Startup Of The Week

Startup Of The Week: Tastewise

Tastewise is using Big Data, artificial intelligence and the growth of delivery services to offer new insights into food trends that fundamentally shift the way decisions are made by the hospitality and restaurant industries. The company is working with corporate partners like Marriott and so-called virtual restaurants to bring greater predictability to customer demand.

“We’re currently working with some of the largest food and beverage brands out there to help them understand what is happening today and what it is going to look like tomorrow because it’s pretty difficult to see,” says Tastewise co-founder and CEO Alon Chen.

Tastewise co-founders Alon Chen (left) and Eyal Gaon

Chen previously worked as Google’s chief marketing officer for Israel and Greece and was the search engine’s global lead for engagement with the World Economic Forum. But several years ago,he began to notice how his own family’s eating habits were constantly changing and evolving, embracing new trends like the Keto diet. “Every week there was some new thing, a new diet,“ he says. “Paleo, pescatarian. So then I wondered if it’s changing so much in our lives, what’s happening out there in the wider world?”

The food and beverage constantly asks the same question. But Chen also saw that in many cases, the leading companies were relying on antiquated methods to probe the market and discover trends. “I started talking to the industry and I quickly realized that they were still spending tens of billions of dollars on surveys that involved someone walked around a shopping mall asking people what the next flavor of yogurt should be,” he says.

That led Chen, along with co-founder Eyal Gaon, to create Tastewise two years ago. The Tel Aviv-based company has built a platform that uses AI to crunch billions of data points it has acquired from sources ranging from hundreds of thousands of restaurant menus to social media. The company’s algorithms and computer vision then analyze photos and words and drill down into people’s sentiments about ingredients and what they suggest.

“We see that people are drinking a lot of Kombucha and it’s a fermented drink,” he says. “But it’s one thing to understand that Kombucha is taking over. And it’s another thing to understand that they’re drinking it because it has some anti-inflammatory properties.”

In the case of one its biggest clients, Marriot, Chen says that Tastewise is helping identify gaps in the market. At a time when restaurants are wanting to accelerate the pace at which they change menus Tastewise’s data is helping address questions such as whether a location should consider something like a cocktail bar or a pizzeria.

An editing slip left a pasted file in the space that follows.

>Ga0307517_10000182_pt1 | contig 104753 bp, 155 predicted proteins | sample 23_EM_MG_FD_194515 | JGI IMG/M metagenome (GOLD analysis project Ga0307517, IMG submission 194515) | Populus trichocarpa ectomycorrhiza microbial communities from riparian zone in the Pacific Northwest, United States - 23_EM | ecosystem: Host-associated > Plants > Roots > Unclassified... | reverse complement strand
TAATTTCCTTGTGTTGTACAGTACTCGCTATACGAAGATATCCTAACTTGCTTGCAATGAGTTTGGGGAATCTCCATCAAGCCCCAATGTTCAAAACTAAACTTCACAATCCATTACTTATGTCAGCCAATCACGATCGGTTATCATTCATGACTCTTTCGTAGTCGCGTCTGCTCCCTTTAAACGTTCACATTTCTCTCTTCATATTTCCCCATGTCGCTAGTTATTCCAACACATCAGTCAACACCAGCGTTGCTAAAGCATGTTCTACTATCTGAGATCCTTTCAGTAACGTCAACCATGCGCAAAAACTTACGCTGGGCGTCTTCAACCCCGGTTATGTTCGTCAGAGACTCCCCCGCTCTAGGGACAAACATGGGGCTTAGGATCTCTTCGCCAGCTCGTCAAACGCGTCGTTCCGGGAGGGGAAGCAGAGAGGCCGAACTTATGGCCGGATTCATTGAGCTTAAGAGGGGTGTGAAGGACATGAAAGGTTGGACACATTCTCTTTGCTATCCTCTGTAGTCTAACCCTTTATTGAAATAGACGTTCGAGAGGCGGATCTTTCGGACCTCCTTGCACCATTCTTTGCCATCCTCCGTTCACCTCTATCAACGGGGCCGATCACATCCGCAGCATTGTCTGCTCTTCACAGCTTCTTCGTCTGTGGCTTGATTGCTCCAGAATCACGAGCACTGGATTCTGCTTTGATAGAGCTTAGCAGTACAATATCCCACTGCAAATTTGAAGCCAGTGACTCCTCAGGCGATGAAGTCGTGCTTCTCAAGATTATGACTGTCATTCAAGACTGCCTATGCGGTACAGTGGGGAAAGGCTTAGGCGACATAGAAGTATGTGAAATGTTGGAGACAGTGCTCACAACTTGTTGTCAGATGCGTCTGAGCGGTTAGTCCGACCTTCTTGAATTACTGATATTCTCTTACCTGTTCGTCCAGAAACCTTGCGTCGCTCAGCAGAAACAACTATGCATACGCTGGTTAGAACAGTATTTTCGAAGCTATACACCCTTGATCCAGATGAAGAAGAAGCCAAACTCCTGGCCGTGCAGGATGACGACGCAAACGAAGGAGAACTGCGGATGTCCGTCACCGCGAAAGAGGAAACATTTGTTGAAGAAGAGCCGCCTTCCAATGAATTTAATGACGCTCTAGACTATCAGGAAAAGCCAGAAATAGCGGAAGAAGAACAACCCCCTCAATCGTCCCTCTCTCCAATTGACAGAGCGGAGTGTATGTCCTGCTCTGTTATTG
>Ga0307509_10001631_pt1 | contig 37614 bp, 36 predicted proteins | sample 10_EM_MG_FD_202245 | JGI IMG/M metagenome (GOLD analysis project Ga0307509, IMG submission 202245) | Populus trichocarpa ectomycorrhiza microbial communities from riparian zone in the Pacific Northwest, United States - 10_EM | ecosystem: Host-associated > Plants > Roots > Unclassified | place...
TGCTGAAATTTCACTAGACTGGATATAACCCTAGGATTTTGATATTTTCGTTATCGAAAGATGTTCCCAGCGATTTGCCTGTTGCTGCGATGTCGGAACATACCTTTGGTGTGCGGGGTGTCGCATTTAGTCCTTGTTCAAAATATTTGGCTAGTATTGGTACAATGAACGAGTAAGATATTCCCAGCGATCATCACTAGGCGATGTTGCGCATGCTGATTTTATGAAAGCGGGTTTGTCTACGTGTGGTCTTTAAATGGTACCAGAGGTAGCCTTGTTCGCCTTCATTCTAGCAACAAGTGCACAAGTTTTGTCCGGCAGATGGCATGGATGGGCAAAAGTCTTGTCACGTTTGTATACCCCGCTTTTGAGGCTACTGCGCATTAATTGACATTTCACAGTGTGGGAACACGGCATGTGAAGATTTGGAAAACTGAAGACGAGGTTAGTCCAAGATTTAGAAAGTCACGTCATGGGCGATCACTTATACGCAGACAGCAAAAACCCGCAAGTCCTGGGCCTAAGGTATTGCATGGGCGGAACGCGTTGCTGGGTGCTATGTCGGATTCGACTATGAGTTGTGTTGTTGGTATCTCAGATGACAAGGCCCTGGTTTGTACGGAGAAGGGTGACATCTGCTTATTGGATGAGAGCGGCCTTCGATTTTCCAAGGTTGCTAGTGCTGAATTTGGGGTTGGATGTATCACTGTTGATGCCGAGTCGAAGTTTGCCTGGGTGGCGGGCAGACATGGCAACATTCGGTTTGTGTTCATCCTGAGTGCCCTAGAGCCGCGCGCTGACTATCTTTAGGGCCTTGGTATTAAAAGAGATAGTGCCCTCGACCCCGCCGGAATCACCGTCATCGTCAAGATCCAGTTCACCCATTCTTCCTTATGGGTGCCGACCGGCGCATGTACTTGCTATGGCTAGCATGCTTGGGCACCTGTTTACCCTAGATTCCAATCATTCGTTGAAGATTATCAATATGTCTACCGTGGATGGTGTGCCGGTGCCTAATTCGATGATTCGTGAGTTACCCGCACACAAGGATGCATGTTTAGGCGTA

“By collaborating with Tastewise, we’ve been able to transform our strategy and decision making with real-time industry data and predictive analytics,” Guy Heksch, Global Vice President of Marriott International-owned Pure Grey Culinary Concepts Hospitality Group, said in statement when Tastewise launched in February. “Diving far deeper than simply understanding consumer preferences, their insights help us select target audiences, catch micro-trends as they sweep from neighborhood to state level and design menus to suit our guests’ tastes, even pinpointing exactly what it takes to concoct a sensational cocktail. Tastewise brings science to the art of creating innovative food experiences and propels us to act faster than ever before. Their technology is a complete game changer for us, and I suspect it will be for the hospitality industry as a whole.”

Tastewise is also targeting the rapidly growing number of virtual kitchens. These are basically restaurants that only make food to be delivered via a wide number of delivery services. With people shifting from buying groceries to buying prepared good, this evolution represents a big opportunity for Tastewise.

As with other more traditional clients, Tastewise can also help spot menu trends. But in this case, Tastewise can also get involved at the stage where companies are considering where to open kitchens and what kind.

“We’re able to tell you where there is a gap in the market,” he says. “So, if you want to tap into the Keto trend, we can tell you where there is a lot interest in the Keto diet and where those people make it at home but don’t have any Keto restaurant options. That’s a great opportunity for somebody.”

Last year, Tastewise raised $1.5 million and Chen says the company is working to close another round of funding to expand its staff of eight people. At the moment, he says the biggest challenge is finding the right people to help the company keep up with the strong demand it’s seeing from the food industry.

“We have a lot more demand than we anticipated,” he says. “All the retailers and consumer packaged goods companies and virtual restaurants want to find a way to spend better.”

About the author

Jennifer L. Schenker

Jennifer L. Schenker, an award-winning journalist, has been covering the global tech industry from Europe since 1985, working full-time, at various points in her career for the Wall Street Journal Europe, Time Magazine, International Herald Tribune, Red Herring and BusinessWeek. She is currently the editor-in-chief of The Innovator, an English-language global publication about the digital transformation of business. Jennifer was voted one of the 50 most inspiring women in technology in Europe in 2015 and 2016 and was named by Forbes Magazine in 2018 as one of the 30 women leaders disrupting tech in France. She has been a World Economic Forum Tech Pioneers judge for 20 years. She lives in Paris and has dual U.S. and French citizenship.